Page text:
The Future of Anthony Davis
The New Orleans Pelicans look ahead to what the franchise has in store.
Peppered with trade rumors, the 2019 New Orleans Pelicans emerged from the NBA’s hot-stove trading period with little to show for its efforts in past years to build a team around future Hall of Famer Anthony Davis. While much national attention circulated around the future of Davis and the buckshot flying between the Lakers and the Pelicans, when the smoke settled, the team was left with having lost Nikola Mirotic and having gained Jason Smith, Stanley Johnson and a pocketful of second round picks. Mirotic, who had a career year after arriving in New Orleans to help Davis and the Pelicans overcome the loss of DeMarcus Cousins, was having an even better season in 2018-19, upping his output to 16.7 points per game to help keep the Pelicans in the race for a lower tier playoff seed.
The Pelicans’ roster moves had actually succeeded remarkably going into the prior offseason. Between Cousins, Mirotic and Rajon Rondo, the Pelicans had built quite the core of leadership and star talent. The oft stated goal, at least since the time of Chris Paul and currently Davis, of building a team around a major star, seemed within reach. But Cousins chose to bolt to the Golden State Warriors, and Rondo chose to move to the Los Angeles Lakers. Still with the addition of Julius Randle from the Lakers, and Jahlil Okafor from the Brooklyn Nets, the team had compensated with ample potential for more exciting offense and another playoff run under head coach Alvin Gentry.
Indeed, by early 2019, immersed in their usual flirtation with the .500 mark and having overcome a five-game losing streak in December, the Pelicans flew into the third week of January in a very familiar position — producing the sixth highest scoring offense in the league and, at 21-23, within striking distance of the Western Conference’s eighth playoff seed. Randle, like Mirotic before him, found Gentry’s system very beneficial as he was producing his best season ever, generating 20 points per game. Jrue Holiday again was captaining the floor and was himself having another personal best scoring season. Davis was pounding out yet another stellar season, unbelievable for its rare combination of offensive and defensive dominance — second in the league in scoring, fourth in rebounds, second in blocks overall, and first in steals and fourth in assists among power forwards. The best way to think of Davis is to imagine Drew Brees also playing linebacker and doing so at an all-pro level.
What ensued was one of the most crucial three-week stretches in club history as near disaster happened — Davis suffered a finger injury that would keep him out for up to four weeks, and, at nearly the same time, Mirotic suffered a calf injury that would also force him to miss several weeks. Without Davis and Mirotic, the Pelicans spun to losing six of the next seven games, in the midst of which Davis, through his agent, Rich Paul, notified the Pelicans he wanted a trade.
Then came an almost unprecedented volley of unsuitable trade offers for Davis from the Lakers, apparently driven by none other than LeBron James. The Lakers had invested considerable draft inventory and dollars in young talent, which, as it turned out, would never elevate to championship caliber and seemed intent on somehow compelling the Pelicans to comply with accepting any raft of them, and a bouquet of varied future draft picks, in exchange for Davis, one of the era’s greatest masters of the game.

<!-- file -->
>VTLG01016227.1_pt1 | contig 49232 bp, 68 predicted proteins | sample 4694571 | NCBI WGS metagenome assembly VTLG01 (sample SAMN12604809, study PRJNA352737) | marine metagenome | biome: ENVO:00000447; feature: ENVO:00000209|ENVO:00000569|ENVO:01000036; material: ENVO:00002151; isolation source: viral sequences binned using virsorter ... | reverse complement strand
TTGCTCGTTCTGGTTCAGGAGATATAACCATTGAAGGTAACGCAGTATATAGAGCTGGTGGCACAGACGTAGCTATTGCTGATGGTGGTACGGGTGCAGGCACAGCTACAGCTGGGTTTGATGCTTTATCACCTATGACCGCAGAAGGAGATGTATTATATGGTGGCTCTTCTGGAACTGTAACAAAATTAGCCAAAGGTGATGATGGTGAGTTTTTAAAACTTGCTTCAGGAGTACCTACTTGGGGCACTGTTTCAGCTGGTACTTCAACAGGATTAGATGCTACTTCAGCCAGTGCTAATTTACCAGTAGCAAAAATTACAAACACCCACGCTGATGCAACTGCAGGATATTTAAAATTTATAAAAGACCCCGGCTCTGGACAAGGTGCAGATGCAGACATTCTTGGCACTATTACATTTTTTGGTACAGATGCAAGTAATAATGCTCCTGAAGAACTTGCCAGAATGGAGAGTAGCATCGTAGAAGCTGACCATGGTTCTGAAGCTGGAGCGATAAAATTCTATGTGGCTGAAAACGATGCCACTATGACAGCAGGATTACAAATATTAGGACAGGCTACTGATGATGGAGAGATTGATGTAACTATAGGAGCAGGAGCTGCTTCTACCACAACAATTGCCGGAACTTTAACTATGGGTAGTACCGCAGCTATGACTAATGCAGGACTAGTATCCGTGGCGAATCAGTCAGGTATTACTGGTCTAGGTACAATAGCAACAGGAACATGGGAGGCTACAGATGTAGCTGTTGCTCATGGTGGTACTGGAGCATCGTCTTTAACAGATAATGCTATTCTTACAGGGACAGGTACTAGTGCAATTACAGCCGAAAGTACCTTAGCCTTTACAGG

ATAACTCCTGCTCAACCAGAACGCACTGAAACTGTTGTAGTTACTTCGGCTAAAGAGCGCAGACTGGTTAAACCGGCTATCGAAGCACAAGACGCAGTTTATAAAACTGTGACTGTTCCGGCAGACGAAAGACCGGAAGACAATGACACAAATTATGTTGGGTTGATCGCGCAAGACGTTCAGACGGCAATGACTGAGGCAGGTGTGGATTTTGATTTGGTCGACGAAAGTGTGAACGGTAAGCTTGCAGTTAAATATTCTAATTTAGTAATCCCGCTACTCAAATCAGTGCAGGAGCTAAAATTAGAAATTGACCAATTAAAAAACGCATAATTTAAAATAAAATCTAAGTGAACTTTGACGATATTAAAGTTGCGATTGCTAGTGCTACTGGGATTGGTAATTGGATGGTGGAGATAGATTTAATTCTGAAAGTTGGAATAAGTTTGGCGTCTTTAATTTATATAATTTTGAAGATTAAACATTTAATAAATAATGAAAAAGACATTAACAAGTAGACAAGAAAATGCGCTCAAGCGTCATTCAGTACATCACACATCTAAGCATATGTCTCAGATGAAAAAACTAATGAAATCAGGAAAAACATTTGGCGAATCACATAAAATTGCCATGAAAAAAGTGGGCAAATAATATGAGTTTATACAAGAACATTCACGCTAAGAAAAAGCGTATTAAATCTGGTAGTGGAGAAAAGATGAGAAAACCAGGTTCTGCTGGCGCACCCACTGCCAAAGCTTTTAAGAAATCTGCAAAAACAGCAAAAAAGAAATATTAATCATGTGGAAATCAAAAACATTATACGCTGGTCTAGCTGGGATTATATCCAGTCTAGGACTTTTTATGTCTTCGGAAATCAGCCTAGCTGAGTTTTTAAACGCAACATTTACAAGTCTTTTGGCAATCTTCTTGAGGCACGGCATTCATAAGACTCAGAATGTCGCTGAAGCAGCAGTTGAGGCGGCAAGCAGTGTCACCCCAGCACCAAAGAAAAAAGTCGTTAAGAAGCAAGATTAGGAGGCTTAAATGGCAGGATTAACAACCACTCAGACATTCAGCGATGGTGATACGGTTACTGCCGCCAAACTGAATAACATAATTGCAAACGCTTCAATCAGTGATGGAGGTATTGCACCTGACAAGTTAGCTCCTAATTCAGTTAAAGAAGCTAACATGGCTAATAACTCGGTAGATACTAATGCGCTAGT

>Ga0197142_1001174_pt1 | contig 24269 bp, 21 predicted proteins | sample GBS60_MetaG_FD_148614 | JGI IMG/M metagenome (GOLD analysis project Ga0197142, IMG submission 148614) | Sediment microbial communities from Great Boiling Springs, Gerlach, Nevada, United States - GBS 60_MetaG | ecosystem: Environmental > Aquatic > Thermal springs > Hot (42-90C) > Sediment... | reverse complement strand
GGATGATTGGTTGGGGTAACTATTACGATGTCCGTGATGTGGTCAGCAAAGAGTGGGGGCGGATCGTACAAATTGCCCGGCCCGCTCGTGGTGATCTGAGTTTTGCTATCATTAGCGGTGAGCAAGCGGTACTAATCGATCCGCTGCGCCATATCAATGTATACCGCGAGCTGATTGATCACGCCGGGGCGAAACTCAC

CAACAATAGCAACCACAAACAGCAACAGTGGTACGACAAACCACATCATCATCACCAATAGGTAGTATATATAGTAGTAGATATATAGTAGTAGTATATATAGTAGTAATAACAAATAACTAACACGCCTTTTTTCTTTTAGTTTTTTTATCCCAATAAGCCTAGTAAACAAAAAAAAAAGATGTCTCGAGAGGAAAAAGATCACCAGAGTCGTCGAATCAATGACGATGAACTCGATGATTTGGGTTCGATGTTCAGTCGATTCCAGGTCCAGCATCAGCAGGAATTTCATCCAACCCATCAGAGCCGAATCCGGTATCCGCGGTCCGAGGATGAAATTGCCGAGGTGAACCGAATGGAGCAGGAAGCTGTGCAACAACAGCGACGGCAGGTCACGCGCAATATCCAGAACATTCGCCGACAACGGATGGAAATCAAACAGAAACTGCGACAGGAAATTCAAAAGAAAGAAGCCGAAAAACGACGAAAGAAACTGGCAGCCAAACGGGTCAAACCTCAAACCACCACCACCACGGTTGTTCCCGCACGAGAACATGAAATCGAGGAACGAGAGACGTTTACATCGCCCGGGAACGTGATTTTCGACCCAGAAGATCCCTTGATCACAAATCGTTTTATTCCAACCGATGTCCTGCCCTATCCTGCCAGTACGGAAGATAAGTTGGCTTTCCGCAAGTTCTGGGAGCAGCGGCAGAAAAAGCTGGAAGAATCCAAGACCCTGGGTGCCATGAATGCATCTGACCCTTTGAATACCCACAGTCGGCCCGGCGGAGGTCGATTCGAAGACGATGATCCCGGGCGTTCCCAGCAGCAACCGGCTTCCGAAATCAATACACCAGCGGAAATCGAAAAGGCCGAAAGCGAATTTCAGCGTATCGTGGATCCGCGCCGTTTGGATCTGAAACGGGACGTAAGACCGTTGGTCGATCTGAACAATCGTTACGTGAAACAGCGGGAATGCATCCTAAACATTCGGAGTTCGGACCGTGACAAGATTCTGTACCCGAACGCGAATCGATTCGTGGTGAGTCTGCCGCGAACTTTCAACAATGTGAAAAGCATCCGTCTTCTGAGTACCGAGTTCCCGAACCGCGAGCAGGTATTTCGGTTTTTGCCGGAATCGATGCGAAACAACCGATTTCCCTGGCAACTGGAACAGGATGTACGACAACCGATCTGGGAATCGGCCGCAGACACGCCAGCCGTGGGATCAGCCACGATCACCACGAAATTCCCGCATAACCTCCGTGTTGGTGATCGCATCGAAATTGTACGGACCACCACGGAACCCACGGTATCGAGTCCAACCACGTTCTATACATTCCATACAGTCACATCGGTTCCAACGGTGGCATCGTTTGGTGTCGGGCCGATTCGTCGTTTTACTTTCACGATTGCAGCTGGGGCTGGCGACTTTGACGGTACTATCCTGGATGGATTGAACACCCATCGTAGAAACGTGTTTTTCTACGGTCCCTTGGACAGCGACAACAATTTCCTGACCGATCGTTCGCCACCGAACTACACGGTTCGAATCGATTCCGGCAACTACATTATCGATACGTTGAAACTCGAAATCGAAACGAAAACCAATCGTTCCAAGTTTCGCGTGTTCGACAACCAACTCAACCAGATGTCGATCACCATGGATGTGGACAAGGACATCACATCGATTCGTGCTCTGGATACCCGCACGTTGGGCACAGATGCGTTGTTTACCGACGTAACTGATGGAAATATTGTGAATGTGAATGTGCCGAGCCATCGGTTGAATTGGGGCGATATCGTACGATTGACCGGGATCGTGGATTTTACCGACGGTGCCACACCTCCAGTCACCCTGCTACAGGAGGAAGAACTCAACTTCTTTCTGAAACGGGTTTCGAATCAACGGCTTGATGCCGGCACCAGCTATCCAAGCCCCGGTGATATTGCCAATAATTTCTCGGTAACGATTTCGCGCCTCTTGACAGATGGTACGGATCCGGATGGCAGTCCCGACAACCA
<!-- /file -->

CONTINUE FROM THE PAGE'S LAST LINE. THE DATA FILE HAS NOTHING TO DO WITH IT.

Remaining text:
The Pelicans ran out the trade deadline without succumbing to the Lakers’ alternating cajolements and demands, but, at the end, while still in possession of the rights to Davis, were faced with the reality that those rights would be fleeting and due to run out when Davis’ contract ends this summer. At the same time, the team did nonetheless react to the entreaties from the Milwaukee Bucks, who pried Mirotic away for journeyman ex-Pelican Smith, Johnson and four second-round draft picks.
Johnson does offer the Pelicans an effective small forward, and is a former eighth overall pick in the draft. He joins Randle, who was a former seventh overall pick, and Okafor, who is a former third overall pick. That makes for an enticing nascent core once again around Davis, but what the Mirotic trade really shows is a capitulation by the franchise on the idea of the Pelicans striving for a championship with Davis to begin with.
Mirotic is an optimal sixth man for any team serious about reaching deep into the playoffs. Explosive, a fluid passer and lethal from deep beyond the arc, he is a scoring threat that forces defenses to either open up or pay the consequences. He is the sort of weapon that teams like the Warriors, leading the West, and increasingly the Bucks, who are leading the East, value because when they collapse defenses with excellent guard play they can make extended runs by winning matchups on the perimeter.
This was the strategy that the Pelicans were pursuing under Gentry, formerly of the Warriors himself, but, with their trade of Mirotic, it appears they no longer think this is possible, most obviously because the centerpiece of it all, Davis, has decided to leave. Meanwhile, other key components, like Holiday and Randle, may have signed or resigned with the Pelicans because they saw a future with Davis as a path to a championship for themselves. Now that raison d’etre is in doubt, and the Pelicans themselves must find a new path to the future as a franchise. Having landed Chris Paul and then Anthony Davis, but having failed to succeed with them, the franchise must examine its own management and roster strategies to determine how to finally move to the next level.